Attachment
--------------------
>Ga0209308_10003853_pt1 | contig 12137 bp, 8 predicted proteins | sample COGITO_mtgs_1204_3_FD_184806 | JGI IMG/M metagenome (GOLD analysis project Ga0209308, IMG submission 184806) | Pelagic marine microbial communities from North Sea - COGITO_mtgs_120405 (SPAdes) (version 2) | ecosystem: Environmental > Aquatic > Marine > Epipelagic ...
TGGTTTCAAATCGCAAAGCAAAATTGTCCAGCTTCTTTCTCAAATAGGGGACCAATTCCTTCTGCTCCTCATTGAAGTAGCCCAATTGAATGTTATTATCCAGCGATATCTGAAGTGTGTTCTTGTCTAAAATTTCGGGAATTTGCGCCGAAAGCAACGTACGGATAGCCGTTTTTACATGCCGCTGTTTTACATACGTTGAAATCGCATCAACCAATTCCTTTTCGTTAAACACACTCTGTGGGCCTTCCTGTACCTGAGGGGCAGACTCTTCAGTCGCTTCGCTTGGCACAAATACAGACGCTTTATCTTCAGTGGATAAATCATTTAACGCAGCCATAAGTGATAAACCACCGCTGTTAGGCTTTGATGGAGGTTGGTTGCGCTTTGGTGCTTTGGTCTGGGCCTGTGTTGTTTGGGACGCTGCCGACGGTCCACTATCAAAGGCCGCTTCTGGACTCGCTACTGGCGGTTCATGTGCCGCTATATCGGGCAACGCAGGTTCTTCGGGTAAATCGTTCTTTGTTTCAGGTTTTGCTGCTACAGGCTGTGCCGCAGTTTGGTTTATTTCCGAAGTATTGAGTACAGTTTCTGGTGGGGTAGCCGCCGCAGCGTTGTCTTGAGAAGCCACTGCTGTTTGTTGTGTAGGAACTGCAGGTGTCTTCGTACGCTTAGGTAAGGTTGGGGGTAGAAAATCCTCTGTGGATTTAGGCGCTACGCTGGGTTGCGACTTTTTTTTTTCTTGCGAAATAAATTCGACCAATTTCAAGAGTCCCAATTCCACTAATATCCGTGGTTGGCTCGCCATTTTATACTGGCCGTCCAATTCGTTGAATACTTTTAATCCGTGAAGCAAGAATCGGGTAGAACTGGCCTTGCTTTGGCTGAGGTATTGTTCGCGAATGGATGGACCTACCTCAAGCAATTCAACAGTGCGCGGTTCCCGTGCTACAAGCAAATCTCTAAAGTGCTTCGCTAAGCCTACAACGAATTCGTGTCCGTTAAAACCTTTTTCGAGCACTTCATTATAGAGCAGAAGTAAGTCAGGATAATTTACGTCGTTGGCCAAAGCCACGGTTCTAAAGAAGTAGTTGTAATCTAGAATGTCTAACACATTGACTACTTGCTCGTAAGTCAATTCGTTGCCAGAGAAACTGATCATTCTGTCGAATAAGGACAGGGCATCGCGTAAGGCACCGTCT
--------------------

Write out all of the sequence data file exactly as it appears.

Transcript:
>Ga0209308_10003853_pt1 | contig 12137 bp, 8 predicted proteins | sample COGITO_mtgs_1204_3_FD_184806 | JGI IMG/M metagenome (GOLD analysis project Ga0209308, IMG submission 184806) | Pelagic marine microbial communities from North Sea - COGITO_mtgs_120405 (SPAdes) (version 2) | ecosystem: Environmental > Aquatic > Marine > Epipelagic ...
TGGTTTCAAATCGCAAAGCAAAATTGTCCAGCTTCTTTCTCAAATAGGGGACCAATTCCTTCTGCTCCTCATTGAAGTAGCCCAATTGAATGTTATTATCCAGCGATATCTGAAGTGTGTTCTTGTCTAAAATTTCGGGAATTTGCGCCGAAAGCAACGTACGGATAGCCGTTTTTACATGCCGCTGTTTTACATACGTTGAAATCGCATCAACCAATTCCTTTTCGTTAAACACACTCTGTGGGCCTTCCTGTACCTGAGGGGCAGACTCTTCAGTCGCTTCGCTTGGCACAAATACAGACGCTTTATCTTCAGTGGATAAATCATTTAACGCAGCCATAAGTGATAAACCACCGCTGTTAGGCTTTGATGGAGGTTGGTTGCGCTTTGGTGCTTTGGTCTGGGCCTGTGTTGTTTGGGACGCTGCCGACGGTCCACTATCAAAGGCCGCTTCTGGACTCGCTACTGGCGGTTCATGTGCCGCTATATCGGGCAACGCAGGTTCTTCGGGTAAATCGTTCTTTGTTTCAGGTTTTGCTGCTACAGGCTGTGCCGCAGTTTGGTTTATTTCCGAAGTATTGAGTACAGTTTCTGGTGGGGTAGCCGCCGCAGCGTTGTCTTGAGAAGCCACTGCTGTTTGTTGTGTAGGAACTGCAGGTGTCTTCGTACGCTTAGGTAAGGTTGGGGGTAGAAAATCCTCTGTGGATTTAGGCGCTACGCTGGGTTGCGACTTTTTTTTTTCTTGCGAAATAAATTCGACCAATTTCAAGAGTCCCAATTCCACTAATATCCGTGGTTGGCTCGCCATTTTATACTGGCCGTCCAATTCGTTGAATACTTTTAATCCGTGAAGCAAGAATCGGGTAGAACTGGCCTTGCTTTGGCTGAGGTATTGTTCGCGAATGGATGGACCTACCTCAAGCAATTCAACAGTGCGCGGTTCCCGTGCTACAAGCAAATCTCTAAAGTGCTTCGCTAAGCCTACAACGAATTCGTGTCCGTTAAAACCTTTTTCGAGCACTTCATTATAGAGCAGAAGTAAGTCAGGATAATTTACGTCGTTGGCCAAAGCCACGGTTCTAAAGAAGTAGTTGTAATCTAGAATGTCTAACACATTGACTACTTGCTCGTAAGTCAATTCGTTGCCAGAGAAACTGATCATTCTGTCGAATAAGGACAGGGCATCGCGTAAGGCACCGTCT